They hunt only at night using a special kind of web: an A-shaped frame made from non-sticky silk that supports a fuzzy rectangle that they hold with their front forelegs and use to trap prey.
They do this in two ways. In a maneuver called a "forward strike," they pounce down on prey moving beneath them on the ground. This is enabled by their large eyes — the biggest of any spider. These eyes give them 2,000 times the night vision that we have, Science explained.
But the spiders can also perform a move called the "backward strike," Stafstrom explained, in which they reach their legs behind them and catch insects flying through the air.
"So here comes a flying bug and somehow the spider gets information on the sound direction and its distance. The spiders time the 200-millisecond leap if the fly is within its capture zone – much like an over-the-shoulder catch. The spider gets its prey. They're accurate," coauthor Ronald Hoy, the D & D Joslovitz Merksamer Professor in the Department of Neurobiology and Behavior in the College of Arts and Sciences, told the Cornell Chronicle.
What the researchers wanted to understand was how the spiders could tell what was moving behind them when they have no ears.
It isn't a question of peripheral vision. In a 2016 study, the same team blindfolded the spiders and sent them out to hunt, Science explained. This prevented the spiders from making their forward strikes, but they were still able to catch prey using the backwards strike. The researchers thought the spiders were "hearing" their prey with the sensors on the tips of their legs. All spiders have these sensors, but scientists had previously thought they were only able to detect vibrations through surfaces, not sounds in the air.
To test how well the ogre-faced spiders could actually hear, the researchers conducted a two-part experiment.
First, they inserted electrodes into removed spider legs and into the brains of intact spiders. They put the spiders and the legs into a vibration-proof booth and played sounds from two meters (approximately 6.5 feet) away. The spiders and the legs responded to sounds from 100 hertz to 10,000 hertz.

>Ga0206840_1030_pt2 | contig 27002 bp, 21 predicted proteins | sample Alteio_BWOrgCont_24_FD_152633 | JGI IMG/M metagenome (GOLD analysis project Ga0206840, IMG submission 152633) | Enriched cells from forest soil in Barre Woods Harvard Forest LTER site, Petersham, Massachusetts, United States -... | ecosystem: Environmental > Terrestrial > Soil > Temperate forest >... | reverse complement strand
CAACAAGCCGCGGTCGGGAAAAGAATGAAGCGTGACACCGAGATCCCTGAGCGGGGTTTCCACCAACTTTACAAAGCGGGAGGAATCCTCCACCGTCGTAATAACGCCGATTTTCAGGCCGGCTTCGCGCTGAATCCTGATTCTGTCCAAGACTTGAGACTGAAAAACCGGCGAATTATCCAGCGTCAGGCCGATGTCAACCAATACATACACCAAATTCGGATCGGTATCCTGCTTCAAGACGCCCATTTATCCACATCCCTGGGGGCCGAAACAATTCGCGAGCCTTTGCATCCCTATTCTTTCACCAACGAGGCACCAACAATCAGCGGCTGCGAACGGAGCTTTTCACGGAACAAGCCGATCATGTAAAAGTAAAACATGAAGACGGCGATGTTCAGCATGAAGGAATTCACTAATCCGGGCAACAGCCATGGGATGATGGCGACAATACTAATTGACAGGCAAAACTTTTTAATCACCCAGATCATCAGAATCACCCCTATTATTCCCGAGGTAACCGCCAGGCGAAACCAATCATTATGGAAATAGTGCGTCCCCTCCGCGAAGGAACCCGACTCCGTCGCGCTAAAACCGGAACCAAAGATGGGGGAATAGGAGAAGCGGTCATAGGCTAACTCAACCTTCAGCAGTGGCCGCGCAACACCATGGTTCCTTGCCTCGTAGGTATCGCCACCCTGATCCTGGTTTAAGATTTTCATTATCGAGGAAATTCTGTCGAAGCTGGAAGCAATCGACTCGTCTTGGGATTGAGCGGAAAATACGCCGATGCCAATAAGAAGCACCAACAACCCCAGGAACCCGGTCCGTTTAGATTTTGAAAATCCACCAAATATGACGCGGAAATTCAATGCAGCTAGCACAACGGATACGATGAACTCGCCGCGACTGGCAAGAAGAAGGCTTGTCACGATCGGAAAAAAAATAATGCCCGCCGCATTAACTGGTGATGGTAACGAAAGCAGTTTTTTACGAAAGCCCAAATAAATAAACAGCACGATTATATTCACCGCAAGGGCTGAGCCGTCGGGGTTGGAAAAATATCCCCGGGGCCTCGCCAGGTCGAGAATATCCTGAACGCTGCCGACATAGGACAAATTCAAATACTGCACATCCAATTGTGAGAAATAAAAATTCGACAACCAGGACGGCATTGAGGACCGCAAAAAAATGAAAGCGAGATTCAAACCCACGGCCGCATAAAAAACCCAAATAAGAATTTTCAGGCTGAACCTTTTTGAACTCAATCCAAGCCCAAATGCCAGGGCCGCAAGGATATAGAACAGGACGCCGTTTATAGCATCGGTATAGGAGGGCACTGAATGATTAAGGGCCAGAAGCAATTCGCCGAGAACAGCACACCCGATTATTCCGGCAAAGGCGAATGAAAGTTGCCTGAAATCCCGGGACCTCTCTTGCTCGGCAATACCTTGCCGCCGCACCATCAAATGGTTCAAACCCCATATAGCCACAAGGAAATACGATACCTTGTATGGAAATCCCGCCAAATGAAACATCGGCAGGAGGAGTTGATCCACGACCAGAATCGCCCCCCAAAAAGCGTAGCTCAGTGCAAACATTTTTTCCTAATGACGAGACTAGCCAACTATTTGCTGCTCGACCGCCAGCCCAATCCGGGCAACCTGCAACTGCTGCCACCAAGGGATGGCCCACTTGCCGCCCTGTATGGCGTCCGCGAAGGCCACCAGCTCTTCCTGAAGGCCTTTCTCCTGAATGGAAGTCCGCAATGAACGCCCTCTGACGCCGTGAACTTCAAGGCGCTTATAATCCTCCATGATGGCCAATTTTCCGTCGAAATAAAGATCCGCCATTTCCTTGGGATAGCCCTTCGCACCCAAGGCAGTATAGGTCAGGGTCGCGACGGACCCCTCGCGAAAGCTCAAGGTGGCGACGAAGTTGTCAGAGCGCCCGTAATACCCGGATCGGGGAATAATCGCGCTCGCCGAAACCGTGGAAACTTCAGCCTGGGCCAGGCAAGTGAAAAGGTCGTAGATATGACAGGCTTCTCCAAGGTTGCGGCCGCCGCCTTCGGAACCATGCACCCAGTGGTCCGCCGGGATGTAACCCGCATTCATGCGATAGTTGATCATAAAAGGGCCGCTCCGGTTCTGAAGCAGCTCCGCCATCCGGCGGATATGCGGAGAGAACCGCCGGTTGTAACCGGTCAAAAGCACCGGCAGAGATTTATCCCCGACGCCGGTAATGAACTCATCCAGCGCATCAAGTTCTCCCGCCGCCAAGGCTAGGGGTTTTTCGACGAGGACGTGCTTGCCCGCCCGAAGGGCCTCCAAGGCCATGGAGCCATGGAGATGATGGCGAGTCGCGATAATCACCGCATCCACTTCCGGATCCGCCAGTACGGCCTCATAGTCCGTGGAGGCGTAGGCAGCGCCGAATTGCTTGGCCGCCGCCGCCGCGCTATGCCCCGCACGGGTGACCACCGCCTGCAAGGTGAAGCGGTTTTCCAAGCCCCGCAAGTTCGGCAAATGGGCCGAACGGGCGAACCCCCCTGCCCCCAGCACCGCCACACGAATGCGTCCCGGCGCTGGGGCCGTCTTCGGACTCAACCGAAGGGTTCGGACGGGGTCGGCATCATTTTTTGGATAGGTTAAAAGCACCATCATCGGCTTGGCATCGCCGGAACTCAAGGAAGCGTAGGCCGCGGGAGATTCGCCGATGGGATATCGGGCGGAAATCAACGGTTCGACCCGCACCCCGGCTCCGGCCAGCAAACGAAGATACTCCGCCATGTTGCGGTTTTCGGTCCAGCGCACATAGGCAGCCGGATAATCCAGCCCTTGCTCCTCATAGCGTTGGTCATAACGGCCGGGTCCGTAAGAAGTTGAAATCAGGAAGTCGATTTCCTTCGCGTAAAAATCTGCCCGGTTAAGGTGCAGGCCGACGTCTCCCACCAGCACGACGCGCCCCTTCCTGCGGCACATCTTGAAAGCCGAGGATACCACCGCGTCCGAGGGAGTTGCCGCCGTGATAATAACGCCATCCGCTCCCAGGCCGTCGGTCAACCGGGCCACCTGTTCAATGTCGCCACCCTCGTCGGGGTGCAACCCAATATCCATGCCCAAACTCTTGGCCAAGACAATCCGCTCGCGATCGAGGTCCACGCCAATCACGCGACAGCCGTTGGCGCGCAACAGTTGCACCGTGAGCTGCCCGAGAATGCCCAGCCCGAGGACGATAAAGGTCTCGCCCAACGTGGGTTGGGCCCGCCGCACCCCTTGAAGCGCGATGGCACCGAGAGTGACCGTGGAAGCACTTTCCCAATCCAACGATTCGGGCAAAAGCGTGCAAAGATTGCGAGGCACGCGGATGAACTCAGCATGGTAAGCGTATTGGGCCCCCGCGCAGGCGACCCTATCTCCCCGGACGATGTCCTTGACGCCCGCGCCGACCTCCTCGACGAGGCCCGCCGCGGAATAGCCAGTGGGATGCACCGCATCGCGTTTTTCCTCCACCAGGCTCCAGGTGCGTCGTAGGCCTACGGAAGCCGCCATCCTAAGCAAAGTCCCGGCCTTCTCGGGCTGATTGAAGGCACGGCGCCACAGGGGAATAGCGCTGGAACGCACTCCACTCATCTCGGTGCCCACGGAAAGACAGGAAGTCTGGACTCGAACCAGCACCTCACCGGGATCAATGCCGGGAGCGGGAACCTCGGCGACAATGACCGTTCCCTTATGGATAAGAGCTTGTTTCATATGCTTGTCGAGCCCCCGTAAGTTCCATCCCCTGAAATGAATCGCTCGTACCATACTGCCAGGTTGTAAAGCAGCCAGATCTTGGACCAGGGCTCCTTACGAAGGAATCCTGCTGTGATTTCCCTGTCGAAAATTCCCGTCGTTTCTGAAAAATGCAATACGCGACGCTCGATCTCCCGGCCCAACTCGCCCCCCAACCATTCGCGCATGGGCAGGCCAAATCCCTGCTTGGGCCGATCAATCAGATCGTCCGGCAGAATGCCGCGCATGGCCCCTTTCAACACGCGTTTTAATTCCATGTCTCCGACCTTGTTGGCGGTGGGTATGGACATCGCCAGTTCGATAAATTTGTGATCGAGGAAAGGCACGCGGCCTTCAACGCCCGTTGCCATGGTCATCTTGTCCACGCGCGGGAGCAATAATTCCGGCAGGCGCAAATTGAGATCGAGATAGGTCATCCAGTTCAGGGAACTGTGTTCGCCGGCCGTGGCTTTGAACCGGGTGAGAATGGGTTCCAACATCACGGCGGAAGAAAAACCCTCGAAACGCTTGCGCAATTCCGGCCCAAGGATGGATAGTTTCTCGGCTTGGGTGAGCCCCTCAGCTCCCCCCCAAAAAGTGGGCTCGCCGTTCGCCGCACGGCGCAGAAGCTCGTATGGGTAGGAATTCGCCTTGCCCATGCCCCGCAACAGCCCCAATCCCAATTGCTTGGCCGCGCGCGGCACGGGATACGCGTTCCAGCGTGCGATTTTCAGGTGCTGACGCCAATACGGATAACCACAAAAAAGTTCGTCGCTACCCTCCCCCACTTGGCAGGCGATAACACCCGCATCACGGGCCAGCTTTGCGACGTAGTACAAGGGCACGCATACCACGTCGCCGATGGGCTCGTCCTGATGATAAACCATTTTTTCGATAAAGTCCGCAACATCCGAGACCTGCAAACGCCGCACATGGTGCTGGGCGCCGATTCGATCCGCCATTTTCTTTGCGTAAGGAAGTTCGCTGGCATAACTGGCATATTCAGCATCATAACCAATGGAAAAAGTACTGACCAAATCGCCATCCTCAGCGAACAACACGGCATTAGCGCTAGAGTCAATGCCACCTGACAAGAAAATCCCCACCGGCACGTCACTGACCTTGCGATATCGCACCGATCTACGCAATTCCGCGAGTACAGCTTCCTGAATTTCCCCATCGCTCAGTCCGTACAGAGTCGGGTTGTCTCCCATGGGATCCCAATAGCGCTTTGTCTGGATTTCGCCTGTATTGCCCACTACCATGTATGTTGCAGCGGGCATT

Next, they played the five sounds that had triggered the biggest response to 25 spiders in the wild and 51 spiders in the lab. More than half the spiders did the "backward strike" move when they heard sounds that have a lower frequency similar to insect wing beats. When the higher frequency sounds were played, the spiders did not move. This suggests the higher frequencies may mimic the sounds of predators like birds.
University of Cincinnati spider behavioral ecologist George Uetz told Science that the results were a "surprise" that indicated science has much to learn about spiders as a whole. Because all spiders have these receptors on their legs, it is possible that all spiders can hear. This theory was first put forward by Walcott 60 years ago, but was dismissed at the time, according to the Cornell Chronicle. But studies of other spiders have turned up further evidence since. A 2016 study found that a kind of jumping spider can pick up sonic vibrations in the air.
"We don't know diddly about spiders," Uetz told Science. "They are much more complex than people ever thought they were."
Learning more provides scientists with an opportunity to study their sensory abilities in order to improve technology like bio-sensors, directional microphones and visual processing algorithms, Stafstrom told CNN.
"The point is any understudied, underappreciated group has fascinating lives, even a yucky spider, and we can learn something from it," he told CNN.